The following obituary written by Kieran Fagan first appeared in the Irish Times on April 21st 2012, and appears on this website with the kind permission of the writer.
Publican extraordinaire who made Harto’s a home from home
THERE ARE Irish pubs and there are Dublin pubs, and there’s Hartigans of Lower Leeson Street. Home from home for thousands of students at University College Dublin, place of celebration, sanctuary and consolation, and purveyor of that very special product, the best pint of Guinness in the very city which gave the world that famous stout.
And behind the bar, Alfie Mulligan, the publican who enjoyed a well-poured pint of Guinness, and who died in his sleep last month aged 90. From farming stock in Co Leitrim, educated in Cork, he served his apprenticeship as a barman in Glasgow, and returned to Ireland, managing Mooney’s pub in Phibsboro, in Dublin.
One day he suffered a burst ulcer and found himself in St Vincent’s hospital, then in St Stephen’s Green. Wanting to tell his wife Evelyn where he was, he found a payphone in a public house on Leeson Street. They took possession of Harto’s within a year, and in 1974 set about turning it into “a country pub in Dublin”, according to one customer.
Even though UCD had begun to move from Earlsfort Terrace to Belfield near Donnybrook, and St Vincent’s hospital to Elm Park, Harto’s retained the core faculties of medicine, law and rugby for decades to come. It is is not an elegant or imposing premises. Even aficionados have been known to deplore its rugged interior. But that ignores the central reality of a place where people feel comfortable.
For Alfie and Evelyn Mulligan, when she could spare time from her own growing family of eight reared “above the shop”, customers were family too. When students celebrated exam successes, “Ma” – as Evelyn was called – looked out for the quiet one who had failed. Before the dread word “counselling” became ubiquitous, she listened and wiped away tears. One customer boasted that he had studied for his repeat Leaving Certificate in Harto’s, and qualified in law at Harto’s, whereupon Alfie told him it was time he got a job and paid off the money he owed to Harto’s.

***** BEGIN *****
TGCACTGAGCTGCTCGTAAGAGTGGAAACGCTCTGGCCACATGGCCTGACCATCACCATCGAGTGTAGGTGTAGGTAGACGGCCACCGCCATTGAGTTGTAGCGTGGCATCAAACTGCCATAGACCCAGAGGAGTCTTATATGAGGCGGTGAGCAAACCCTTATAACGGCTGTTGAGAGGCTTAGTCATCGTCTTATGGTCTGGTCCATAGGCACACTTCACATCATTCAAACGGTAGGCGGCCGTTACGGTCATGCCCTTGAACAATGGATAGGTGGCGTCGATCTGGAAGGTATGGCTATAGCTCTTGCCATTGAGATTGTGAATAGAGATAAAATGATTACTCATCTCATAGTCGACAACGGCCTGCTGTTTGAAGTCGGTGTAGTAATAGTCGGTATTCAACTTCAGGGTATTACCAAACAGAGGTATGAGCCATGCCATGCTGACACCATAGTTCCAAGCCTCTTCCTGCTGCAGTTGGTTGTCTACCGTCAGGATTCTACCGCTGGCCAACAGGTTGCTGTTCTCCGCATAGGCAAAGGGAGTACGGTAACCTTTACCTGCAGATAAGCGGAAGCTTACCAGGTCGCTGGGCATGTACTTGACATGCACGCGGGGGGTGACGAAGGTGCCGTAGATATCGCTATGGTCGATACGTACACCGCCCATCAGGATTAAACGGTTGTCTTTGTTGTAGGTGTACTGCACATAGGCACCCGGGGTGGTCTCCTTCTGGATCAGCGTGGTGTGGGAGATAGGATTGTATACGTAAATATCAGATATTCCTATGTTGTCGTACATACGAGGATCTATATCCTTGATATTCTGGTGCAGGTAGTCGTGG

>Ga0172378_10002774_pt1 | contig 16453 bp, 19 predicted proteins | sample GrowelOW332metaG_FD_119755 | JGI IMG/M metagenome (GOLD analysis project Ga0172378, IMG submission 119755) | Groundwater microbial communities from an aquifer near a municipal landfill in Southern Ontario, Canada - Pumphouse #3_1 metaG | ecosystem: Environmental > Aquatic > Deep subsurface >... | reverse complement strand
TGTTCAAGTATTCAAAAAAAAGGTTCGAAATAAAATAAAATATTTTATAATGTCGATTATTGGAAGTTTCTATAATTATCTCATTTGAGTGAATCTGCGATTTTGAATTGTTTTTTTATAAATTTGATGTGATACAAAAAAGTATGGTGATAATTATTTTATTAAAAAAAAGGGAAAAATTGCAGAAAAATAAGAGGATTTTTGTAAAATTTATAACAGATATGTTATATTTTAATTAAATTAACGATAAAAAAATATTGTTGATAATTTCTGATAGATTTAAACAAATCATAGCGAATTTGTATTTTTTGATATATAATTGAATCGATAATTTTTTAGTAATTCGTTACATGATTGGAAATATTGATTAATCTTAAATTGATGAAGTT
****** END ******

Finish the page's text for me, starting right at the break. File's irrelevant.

Though Hartigan’s features in At Swim Two Birds, Davy Byrne’s “moral pub” on Duke Street, on the other side of St Stephen’s Green, is better known, as it is mentioned in Ulysses. However it was a Harto’s old boy, entrepreneur Denis O’Brien, who celebrated his 50th birthday by building a marquee replica of his favourite watering hole at Wanderers’ rugby ground, as the original was too small for 700 guests.
The Mulligans were invited, but Alfie was not in on the secret. He demanded to know who owned this place and how long it had been there, before the penny dropped. By this time he had acquired the adjoining public house, best known as O’Dwyers of Leeson Street.
And it was in Harto’s in September 1995 that a little piece of history was made when O’Brien famously had a drink with minister for communications Michael Lowry but did not discuss the imminent award of a mobile phone licence, according to evidence given to the Moriarty tribunal.
Few pubs can boast a “past pupils’ union” but Harto’s has the “Sotrah (Harto’s backwards) club”, a devoted group of 1970s alumni whose most recent meeting was in Hartigan’s to mark Alfie’s 90th birthday, just two weeks before he died. The fellowship of the pub is a special one. Some customers value being recognised and part of the in-crowd. Others – the “flotsam and gentlemen” of the drinking fraternity – slip quietly from public house to house, pausing for a glass and the sports pages, before going on through the shadows.
A man might frequent a bar during half a lifetime and his name remain unknown to the publican. If they met on the street, the publican would wait for the customer to greet him, as to take the initiative might break the confidentiality of their bond. Alfie had the measure of his customers, and respected them all.
All is changing, in a world where thunderous sports bars abound and seating is removed before big matches so more punters can be crammed in. The improving world could learn much from Alfie Mulligan, publican extraordinaire. He is survived by his wife Evelyn, their seven children, and his twin Gerard. His son Thomas predeceased him.
Alphonsus (Alfie) Mulligan, publican, born February 19th, 1922, died March 30th, 2012.